Deutsche Börse Group’s index activities are performed by the subsidiary STOXX Ltd. For our customers, this means one single point of contact for ...
In light of the recent judgement by the > European Court of Justice regarding the validity of the "safe harbour" concept, the topics of data sovereignty and data confidentiality have been brought into focus. This is particularly relevant for MIFID II because of the additional data attributes required on traders, beneficial owners, etc. and the confidentiality associated with these.
Data sovereignty describes the concept that data stored in a digital form falls within the legal jurisdiction of the country in which it is stored. With increased global connectedness and use of cloud computing this can be difficult to manage and ensure. The challenge is increased due to different nation’s stance on data privacy.
Safe Harbour is a policy agreed between the US and EU regarding the way that US companies handle private data about EU citizens. It is effectively as special process allowing data on EU citizens to be exported to US companies without them having to apply to each EU member state for permission and comply with the stringent guidelines of the European Commission Directive on Data Protection.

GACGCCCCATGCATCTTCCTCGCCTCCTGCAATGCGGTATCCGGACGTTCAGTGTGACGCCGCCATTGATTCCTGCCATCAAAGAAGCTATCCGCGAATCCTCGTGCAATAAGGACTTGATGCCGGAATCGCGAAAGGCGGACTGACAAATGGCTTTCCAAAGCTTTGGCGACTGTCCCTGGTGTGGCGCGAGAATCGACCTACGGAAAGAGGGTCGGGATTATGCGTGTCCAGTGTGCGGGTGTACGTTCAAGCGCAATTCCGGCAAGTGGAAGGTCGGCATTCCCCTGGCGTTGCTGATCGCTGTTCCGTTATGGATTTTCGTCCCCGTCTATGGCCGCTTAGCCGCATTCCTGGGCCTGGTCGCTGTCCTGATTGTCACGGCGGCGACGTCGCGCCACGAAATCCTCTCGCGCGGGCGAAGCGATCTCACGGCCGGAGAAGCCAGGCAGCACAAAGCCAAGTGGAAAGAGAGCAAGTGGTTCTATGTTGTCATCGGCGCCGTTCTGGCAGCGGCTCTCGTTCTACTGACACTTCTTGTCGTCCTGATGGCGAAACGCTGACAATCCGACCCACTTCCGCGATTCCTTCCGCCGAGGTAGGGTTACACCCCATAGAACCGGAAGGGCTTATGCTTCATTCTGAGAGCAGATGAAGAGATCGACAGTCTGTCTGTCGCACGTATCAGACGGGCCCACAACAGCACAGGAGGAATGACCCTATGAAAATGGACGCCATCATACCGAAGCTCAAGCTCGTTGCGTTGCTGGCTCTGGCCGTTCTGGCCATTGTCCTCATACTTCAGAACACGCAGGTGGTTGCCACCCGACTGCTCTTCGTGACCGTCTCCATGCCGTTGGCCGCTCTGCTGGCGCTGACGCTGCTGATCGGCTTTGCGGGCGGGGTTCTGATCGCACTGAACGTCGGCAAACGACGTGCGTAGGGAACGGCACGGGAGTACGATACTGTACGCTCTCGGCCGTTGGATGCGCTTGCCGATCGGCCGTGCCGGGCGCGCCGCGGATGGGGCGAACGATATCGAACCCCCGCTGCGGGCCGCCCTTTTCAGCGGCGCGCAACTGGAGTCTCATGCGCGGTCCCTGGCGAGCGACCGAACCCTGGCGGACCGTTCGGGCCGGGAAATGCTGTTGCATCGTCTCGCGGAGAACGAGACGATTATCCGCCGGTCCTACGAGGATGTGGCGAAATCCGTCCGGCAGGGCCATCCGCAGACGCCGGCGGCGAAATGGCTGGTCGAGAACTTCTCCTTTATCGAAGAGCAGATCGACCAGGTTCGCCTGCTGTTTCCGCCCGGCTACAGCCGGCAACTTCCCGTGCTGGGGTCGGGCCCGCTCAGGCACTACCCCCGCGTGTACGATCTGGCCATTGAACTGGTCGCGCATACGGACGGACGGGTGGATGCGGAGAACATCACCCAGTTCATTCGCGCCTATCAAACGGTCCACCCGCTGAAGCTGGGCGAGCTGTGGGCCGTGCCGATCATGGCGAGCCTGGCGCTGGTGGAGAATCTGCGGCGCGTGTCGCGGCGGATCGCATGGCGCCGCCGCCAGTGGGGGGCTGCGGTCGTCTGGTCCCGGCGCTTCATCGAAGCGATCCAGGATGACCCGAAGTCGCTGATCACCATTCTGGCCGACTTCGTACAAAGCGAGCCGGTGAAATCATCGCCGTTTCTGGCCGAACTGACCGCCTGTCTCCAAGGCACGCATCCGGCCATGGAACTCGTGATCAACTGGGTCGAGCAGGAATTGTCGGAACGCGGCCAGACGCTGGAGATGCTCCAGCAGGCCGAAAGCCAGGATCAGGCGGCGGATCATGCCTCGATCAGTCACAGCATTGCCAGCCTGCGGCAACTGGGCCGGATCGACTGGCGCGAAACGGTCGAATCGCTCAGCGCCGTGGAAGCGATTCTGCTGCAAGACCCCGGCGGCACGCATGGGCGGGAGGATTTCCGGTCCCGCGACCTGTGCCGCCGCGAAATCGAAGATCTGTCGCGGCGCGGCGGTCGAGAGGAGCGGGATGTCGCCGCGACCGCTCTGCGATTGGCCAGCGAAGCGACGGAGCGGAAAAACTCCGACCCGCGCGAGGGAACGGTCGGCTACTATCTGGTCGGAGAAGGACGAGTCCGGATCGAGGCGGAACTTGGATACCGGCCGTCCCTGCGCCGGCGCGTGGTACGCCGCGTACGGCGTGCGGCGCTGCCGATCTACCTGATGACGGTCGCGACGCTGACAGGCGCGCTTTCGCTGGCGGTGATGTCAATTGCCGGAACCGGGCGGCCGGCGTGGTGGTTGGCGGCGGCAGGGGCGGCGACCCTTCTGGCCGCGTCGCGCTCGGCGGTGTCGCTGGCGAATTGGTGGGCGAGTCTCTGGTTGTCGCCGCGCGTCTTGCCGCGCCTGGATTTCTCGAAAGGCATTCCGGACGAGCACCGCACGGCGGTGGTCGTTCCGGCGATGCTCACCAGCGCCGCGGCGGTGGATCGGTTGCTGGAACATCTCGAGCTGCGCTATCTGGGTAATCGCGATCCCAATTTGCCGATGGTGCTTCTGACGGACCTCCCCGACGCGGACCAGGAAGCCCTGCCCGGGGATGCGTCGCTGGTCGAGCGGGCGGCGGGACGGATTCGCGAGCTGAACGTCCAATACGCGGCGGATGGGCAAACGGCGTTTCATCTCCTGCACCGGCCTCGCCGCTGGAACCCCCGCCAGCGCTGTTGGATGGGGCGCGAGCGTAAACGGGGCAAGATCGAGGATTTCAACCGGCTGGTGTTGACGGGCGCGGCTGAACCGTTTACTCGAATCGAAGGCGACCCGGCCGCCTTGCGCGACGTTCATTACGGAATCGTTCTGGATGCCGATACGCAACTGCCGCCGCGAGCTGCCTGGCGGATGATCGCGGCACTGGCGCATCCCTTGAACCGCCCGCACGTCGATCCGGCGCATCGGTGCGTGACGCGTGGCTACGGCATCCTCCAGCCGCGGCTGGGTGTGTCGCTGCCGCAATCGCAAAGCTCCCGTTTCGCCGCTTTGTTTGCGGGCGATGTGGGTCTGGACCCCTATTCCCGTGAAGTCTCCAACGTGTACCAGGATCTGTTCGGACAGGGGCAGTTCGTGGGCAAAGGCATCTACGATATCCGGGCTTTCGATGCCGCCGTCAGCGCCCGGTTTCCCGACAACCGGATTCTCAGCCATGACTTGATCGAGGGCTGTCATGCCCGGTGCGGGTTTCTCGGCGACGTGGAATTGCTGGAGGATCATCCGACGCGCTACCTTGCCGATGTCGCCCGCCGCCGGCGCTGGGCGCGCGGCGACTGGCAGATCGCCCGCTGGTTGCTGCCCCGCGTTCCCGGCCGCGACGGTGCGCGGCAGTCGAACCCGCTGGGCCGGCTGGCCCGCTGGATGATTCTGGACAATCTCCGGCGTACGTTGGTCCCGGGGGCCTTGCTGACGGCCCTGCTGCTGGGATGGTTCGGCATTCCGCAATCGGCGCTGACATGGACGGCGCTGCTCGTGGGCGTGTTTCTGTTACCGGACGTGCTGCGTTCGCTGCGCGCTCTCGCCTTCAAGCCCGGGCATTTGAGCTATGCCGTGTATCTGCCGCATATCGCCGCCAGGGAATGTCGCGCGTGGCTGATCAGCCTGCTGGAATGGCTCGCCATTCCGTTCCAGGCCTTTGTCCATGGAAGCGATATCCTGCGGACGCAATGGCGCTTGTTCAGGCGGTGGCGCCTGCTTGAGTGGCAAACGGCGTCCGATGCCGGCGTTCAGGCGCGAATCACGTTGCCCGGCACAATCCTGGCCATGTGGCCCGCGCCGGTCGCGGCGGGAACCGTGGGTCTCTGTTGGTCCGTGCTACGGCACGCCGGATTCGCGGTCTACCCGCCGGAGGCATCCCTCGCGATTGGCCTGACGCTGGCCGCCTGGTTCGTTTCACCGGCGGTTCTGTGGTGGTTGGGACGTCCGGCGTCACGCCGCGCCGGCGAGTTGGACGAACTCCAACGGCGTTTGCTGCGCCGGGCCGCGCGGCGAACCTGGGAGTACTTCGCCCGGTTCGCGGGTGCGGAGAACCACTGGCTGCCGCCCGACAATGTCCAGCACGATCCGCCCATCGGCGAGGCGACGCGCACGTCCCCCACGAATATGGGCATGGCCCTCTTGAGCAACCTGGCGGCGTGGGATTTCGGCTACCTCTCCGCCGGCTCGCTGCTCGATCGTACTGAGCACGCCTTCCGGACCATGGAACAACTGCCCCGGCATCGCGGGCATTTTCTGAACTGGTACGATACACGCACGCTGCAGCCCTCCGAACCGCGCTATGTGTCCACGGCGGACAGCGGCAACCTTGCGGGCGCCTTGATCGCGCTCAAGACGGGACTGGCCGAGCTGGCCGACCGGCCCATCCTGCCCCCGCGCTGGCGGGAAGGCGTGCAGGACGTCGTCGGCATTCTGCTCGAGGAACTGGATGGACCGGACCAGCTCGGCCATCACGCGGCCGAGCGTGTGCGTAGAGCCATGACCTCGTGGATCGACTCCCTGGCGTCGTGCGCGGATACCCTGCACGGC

Based on revelations of mass internet surveillance by the US National Security Agency (NSA) as leaked by Edward Snowden in 2013, challenges have now been raised that companies are not meeting with the requirements as stipulated by the Safe Harbour policy and therefore the export of personal data would be illegal.
Firms need to be very careful in identifying the data sovereignty issues they may face when dealing with companies, and their parent companies, that provide them with infrastructure and services related to their regulatory reporting. Since the data must leave the firm at some point in order to be reported to the NCAs, this data is susceptible to transfer across networks and to servers which may reside in different jurisdictions to that of the reporting firm. Additionally, firms need to consider legal oversight pressure that may be applied to their suppliers; examples of US firms having data subpoenaed by the Department of Justice, which resided within the EU come to mind.
In summary, firms need to carefully evaluate all of their data responsibilities, not just those in the regulatory text, when conducting their selection process for vendors.